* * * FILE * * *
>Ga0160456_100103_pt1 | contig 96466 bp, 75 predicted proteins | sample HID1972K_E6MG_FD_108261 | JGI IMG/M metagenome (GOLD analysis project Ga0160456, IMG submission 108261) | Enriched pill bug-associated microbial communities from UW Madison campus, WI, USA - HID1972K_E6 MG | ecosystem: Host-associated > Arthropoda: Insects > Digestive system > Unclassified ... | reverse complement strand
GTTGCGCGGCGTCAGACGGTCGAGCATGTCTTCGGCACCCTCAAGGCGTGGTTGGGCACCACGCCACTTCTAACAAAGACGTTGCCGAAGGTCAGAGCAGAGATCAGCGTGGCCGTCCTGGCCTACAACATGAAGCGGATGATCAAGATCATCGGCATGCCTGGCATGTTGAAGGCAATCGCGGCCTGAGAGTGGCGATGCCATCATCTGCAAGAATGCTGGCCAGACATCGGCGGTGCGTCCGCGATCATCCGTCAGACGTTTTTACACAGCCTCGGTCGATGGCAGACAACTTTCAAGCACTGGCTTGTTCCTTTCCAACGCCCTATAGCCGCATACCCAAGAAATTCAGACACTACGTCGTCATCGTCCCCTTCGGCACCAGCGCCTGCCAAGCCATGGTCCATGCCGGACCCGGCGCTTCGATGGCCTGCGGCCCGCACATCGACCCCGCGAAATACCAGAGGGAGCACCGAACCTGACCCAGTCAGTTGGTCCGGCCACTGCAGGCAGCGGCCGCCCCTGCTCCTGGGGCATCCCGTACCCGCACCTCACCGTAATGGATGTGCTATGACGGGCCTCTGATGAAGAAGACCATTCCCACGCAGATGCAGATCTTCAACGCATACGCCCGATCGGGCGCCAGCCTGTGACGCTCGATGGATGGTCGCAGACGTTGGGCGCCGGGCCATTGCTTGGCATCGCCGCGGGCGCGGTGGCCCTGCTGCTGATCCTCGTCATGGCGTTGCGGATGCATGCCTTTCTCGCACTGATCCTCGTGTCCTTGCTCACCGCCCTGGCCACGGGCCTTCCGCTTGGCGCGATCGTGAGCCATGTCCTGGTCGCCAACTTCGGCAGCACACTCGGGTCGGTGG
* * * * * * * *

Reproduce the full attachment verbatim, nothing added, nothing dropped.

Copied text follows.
>Ga0160456_100103_pt1 | contig 96466 bp, 75 predicted proteins | sample HID1972K_E6MG_FD_108261 | JGI IMG/M metagenome (GOLD analysis project Ga0160456, IMG submission 108261) | Enriched pill bug-associated microbial communities from UW Madison campus, WI, USA - HID1972K_E6 MG | ecosystem: Host-associated > Arthropoda: Insects > Digestive system > Unclassified ... | reverse complement strand
GTTGCGCGGCGTCAGACGGTCGAGCATGTCTTCGGCACCCTCAAGGCGTGGTTGGGCACCACGCCACTTCTAACAAAGACGTTGCCGAAGGTCAGAGCAGAGATCAGCGTGGCCGTCCTGGCCTACAACATGAAGCGGATGATCAAGATCATCGGCATGCCTGGCATGTTGAAGGCAATCGCGGCCTGAGAGTGGCGATGCCATCATCTGCAAGAATGCTGGCCAGACATCGGCGGTGCGTCCGCGATCATCCGTCAGACGTTTTTACACAGCCTCGGTCGATGGCAGACAACTTTCAAGCACTGGCTTGTTCCTTTCCAACGCCCTATAGCCGCATACCCAAGAAATTCAGACACTACGTCGTCATCGTCCCCTTCGGCACCAGCGCCTGCCAAGCCATGGTCCATGCCGGACCCGGCGCTTCGATGGCCTGCGGCCCGCACATCGACCCCGCGAAATACCAGAGGGAGCACCGAACCTGACCCAGTCAGTTGGTCCGGCCACTGCAGGCAGCGGCCGCCCCTGCTCCTGGGGCATCCCGTACCCGCACCTCACCGTAATGGATGTGCTATGACGGGCCTCTGATGAAGAAGACCATTCCCACGCAGATGCAGATCTTCAACGCATACGCCCGATCGGGCGCCAGCCTGTGACGCTCGATGGATGGTCGCAGACGTTGGGCGCCGGGCCATTGCTTGGCATCGCCGCGGGCGCGGTGGCCCTGCTGCTGATCCTCGTCATGGCGTTGCGGATGCATGCCTTTCTCGCACTGATCCTCGTGTCCTTGCTCACCGCCCTGGCCACGGGCCTTCCGCTTGGCGCGATCGTGAGCCATGTCCTGGTCGCCAACTTCGGCAGCACACTCGGGTCGGTGG